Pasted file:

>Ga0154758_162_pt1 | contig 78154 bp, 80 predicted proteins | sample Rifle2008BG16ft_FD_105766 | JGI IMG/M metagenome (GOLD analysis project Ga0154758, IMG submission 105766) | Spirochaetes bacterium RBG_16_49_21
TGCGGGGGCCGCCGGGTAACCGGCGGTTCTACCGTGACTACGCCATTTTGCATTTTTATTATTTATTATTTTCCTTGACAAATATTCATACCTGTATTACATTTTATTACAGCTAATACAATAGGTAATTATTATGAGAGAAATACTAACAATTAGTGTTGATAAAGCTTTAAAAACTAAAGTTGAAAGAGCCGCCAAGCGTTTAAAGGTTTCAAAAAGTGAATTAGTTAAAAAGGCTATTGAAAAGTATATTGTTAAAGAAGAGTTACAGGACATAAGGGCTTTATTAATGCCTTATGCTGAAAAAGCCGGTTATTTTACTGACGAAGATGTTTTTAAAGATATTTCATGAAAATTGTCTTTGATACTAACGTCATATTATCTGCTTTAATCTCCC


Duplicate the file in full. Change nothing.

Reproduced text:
>Ga0154758_162_pt1 | contig 78154 bp, 80 predicted proteins | sample Rifle2008BG16ft_FD_105766 | JGI IMG/M metagenome (GOLD analysis project Ga0154758, IMG submission 105766) | Spirochaetes bacterium RBG_16_49_21
TGCGGGGGCCGCCGGGTAACCGGCGGTTCTACCGTGACTACGCCATTTTGCATTTTTATTATTTATTATTTTCCTTGACAAATATTCATACCTGTATTACATTTTATTACAGCTAATACAATAGGTAATTATTATGAGAGAAATACTAACAATTAGTGTTGATAAAGCTTTAAAAACTAAAGTTGAAAGAGCCGCCAAGCGTTTAAAGGTTTCAAAAAGTGAATTAGTTAAAAAGGCTATTGAAAAGTATATTGTTAAAGAAGAGTTACAGGACATAAGGGCTTTATTAATGCCTTATGCTGAAAAAGCCGGTTATTTTACTGACGAAGATGTTTTTAAAGATATTTCATGAAAATTGTCTTTGATACTAACGTCATATTATCTGCTTTAATCTCCC